Virtuality is a new original program that Fox premiered last night. It was unclear to me whether it was a TV movie or the pilot for a new series that may or may not actually advance into further episodes. The brief description I saw that made me tune it was that it is about a group of astronauts in space whose virtual reality program is either hacked or malfunctions or becomes sentient and unstable in its clumsy birth into a confusing world, because one way or another they start getting terrorized by the program.
Sure sounded cool.
Wish it had lived up to its potential.
Here was the recipe they used to fill in everything after the basic premise: mix one half Sunshine, one eighth each Solaris and 2001, and one quarter reality TV; subtract all the subtleties of mood and the great filming of the three movies; cast it with stock characters from our culture and other SF movies (the asshole psychologist, the fatalistic doctor, the bitchy female marine, the token young pretty innocent girl to exploit, the embittered and possibly drunken XO…), and put it together with a smaller special effects budget than that of Heroes.
This formula does not equal winner.
I don’t know that there was that much wrong with the show so much as it was that so many elements of it have been done before, and better, and at least in this opening gambit this show didn’t create something better than the sum of its parts to keep me hooked.
For a quick rundown of the plot, we join the crew right before they reach the Go/No Go point, the place in their mission when they decide whether to commit to the 10-year journey or turn back for Earth. The commander is having doubts, and the doctor has just diagnosed himself with Parkinson’s, and they are all being fed dire warnings of seismic conditions worsening so much, so rapidly, that experts are projecting that Earth won’t be habitable in a century. All of a sudden their exploration mission is a search for a new home.
The mission is also being recorded for a reality TV show, so the crew members do little confessionals and squabble over the use of cameras at sensitive moments and stuff.
We see several of the crew members in a virtual reality experience that is ruined by one recurring, unprogrammed character who the controlling computer AI doesn’t even register as being there. Most of them are killed by the man, but one of the women is raped, and all of them come out of their programs feeling shaken and terrified, not rested and relaxed.
The captain then has a strange and mind-altering vision coming out of one virtual program, and decides to push the mission on when before he had been seemingly considering turning back.
There is a minor repair that needs to be done; as a prank one of the crew working with the commander locks him in the outer airlock. But then the airlock door starts to open, and oh no the pressure is too much and starts sucking him out into the black! (Can you hear me rolling my eyes? Apparently that pressure difference in space myth is just that-a myth. Can someone besides Battlestar get that right? Ronald Moore is a producer on this, he should know better!)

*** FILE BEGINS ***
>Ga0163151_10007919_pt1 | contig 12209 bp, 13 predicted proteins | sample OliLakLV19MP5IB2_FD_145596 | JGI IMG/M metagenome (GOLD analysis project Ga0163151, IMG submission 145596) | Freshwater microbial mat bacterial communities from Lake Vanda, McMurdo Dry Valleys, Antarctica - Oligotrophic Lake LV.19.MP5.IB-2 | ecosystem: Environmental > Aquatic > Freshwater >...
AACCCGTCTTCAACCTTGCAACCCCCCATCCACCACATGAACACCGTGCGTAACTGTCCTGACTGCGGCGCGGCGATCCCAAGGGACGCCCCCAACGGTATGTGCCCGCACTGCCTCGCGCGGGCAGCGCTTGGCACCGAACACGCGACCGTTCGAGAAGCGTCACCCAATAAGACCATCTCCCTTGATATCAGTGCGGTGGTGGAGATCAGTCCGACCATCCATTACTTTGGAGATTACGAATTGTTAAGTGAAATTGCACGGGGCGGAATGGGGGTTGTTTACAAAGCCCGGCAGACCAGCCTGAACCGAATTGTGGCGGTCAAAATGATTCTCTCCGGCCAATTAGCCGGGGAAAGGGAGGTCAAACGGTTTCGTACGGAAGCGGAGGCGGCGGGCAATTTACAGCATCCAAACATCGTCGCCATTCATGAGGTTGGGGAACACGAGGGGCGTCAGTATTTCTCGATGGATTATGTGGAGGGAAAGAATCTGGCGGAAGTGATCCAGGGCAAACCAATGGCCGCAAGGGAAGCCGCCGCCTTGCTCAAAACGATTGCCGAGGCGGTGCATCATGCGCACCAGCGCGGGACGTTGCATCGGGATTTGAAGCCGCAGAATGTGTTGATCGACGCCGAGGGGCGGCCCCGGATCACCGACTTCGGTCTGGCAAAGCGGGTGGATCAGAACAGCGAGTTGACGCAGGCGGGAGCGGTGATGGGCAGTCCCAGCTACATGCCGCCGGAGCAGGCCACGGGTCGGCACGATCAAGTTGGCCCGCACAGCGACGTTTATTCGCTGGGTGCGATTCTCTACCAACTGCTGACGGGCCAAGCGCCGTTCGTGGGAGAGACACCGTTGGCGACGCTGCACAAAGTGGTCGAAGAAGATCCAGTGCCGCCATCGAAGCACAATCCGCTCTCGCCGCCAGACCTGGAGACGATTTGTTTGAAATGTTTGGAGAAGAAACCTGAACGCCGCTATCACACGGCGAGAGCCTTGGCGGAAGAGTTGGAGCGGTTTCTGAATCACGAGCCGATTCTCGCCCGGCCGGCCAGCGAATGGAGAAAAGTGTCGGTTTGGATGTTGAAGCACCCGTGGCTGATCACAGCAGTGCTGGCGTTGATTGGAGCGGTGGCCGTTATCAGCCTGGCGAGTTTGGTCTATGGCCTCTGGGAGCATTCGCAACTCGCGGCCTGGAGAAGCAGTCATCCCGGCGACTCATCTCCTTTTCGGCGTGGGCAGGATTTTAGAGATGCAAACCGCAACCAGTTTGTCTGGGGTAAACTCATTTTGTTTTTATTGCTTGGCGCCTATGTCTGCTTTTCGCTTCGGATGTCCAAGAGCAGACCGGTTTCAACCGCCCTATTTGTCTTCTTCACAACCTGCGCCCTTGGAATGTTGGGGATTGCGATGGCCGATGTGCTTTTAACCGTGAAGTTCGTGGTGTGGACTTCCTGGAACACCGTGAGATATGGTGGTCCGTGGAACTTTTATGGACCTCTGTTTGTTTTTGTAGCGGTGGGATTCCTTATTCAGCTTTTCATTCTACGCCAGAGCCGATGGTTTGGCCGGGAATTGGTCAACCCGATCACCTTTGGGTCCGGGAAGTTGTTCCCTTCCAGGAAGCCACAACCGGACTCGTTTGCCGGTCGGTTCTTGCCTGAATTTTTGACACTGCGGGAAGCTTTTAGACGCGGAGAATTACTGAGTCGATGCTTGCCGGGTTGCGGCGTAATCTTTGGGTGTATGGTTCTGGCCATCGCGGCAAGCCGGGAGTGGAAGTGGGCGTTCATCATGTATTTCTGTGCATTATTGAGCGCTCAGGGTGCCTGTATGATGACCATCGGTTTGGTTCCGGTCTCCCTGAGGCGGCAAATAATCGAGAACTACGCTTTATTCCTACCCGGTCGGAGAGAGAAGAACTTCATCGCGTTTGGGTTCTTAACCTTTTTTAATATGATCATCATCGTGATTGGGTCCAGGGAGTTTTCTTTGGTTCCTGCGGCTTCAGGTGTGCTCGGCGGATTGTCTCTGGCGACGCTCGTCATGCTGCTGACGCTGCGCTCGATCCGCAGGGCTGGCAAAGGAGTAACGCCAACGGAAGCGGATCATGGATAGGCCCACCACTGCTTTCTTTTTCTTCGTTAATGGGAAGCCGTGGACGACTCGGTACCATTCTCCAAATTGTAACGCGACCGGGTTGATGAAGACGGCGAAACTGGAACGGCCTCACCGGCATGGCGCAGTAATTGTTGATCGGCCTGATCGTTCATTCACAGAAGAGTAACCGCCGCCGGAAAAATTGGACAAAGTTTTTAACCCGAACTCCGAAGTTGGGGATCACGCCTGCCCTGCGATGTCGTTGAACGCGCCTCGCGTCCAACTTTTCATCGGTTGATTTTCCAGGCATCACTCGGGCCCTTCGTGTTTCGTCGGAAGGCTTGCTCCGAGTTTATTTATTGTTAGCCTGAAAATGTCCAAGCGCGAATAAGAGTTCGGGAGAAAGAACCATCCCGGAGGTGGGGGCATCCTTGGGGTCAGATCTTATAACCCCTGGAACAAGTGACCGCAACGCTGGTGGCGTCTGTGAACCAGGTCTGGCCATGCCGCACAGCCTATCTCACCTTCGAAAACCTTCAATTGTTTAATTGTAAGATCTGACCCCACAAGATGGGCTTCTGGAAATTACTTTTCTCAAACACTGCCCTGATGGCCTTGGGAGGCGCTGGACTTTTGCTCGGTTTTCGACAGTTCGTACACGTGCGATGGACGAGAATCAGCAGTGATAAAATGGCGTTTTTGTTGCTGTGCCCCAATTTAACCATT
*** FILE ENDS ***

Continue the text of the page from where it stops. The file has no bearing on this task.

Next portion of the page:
They manage to get into their headgear and manually open the second hatch to save him from being sucked into space, but he’s already died from the exposure and/or lack of oxygen.
So now the mission is out one captain, and their sole source of privacy and escape has been threatened and oh no what’s going to happen?
I don’t mean to be so flippant, but this show just didn’t grab me. Like not at all.
Their mission seemed similar in scope and style to that of Sunshine, but less desperate because these disasters wracking Earth had started after they left on a research mission, as opposed to being the impetus for their mission, and so no one on the ship is actually sure they aren’t being lied to by mission control.
The use of virtual reality for R&R and to help the crew maintain their sanity and mental well-being on a long voyage was identical to how the crew of the Icarus II (again, Sunshine) relaxed, these were just private Jordi Laforge viewers instead of a holodeck they had to take turns using.
I think the main issue with the whole “problem” of their virtual reality program going haywire was simply that I did not see the necessity of their using it. It wasn’t quite like Hal, who had control of the whole ship and could basically run the show and play any kind of game he wanted to with Dave. Now, there was a Hal-like moment with that airlock opening, but they did find some kind of blown fuse so maybe it was just an accident. But over all, the threat didn’t seem that threatening. Why can’t the crew use their imaginations instead of the virtual reality? A century from now are we so dependent on toys that we can’t even manage a masturbation fantasy on our own? So for this to be the crux of their lives being threatened was just sort of weak.
I applaud Fox for trying another space show, but for me, at least, this one didn’t hit quite the right note. It felt too much like something produced to play off the popularity of space operas in the wake of Battlestar Galactica but with enough familiar elements to appeal to the general audience…and generally, with SF, when you try to appeal to the masses you end up losing your appeal to the SF fans.
At the very least, they lost me.
Elena Nola is the imperial movie critic and the colder half of the Ladies of Ice and Fire.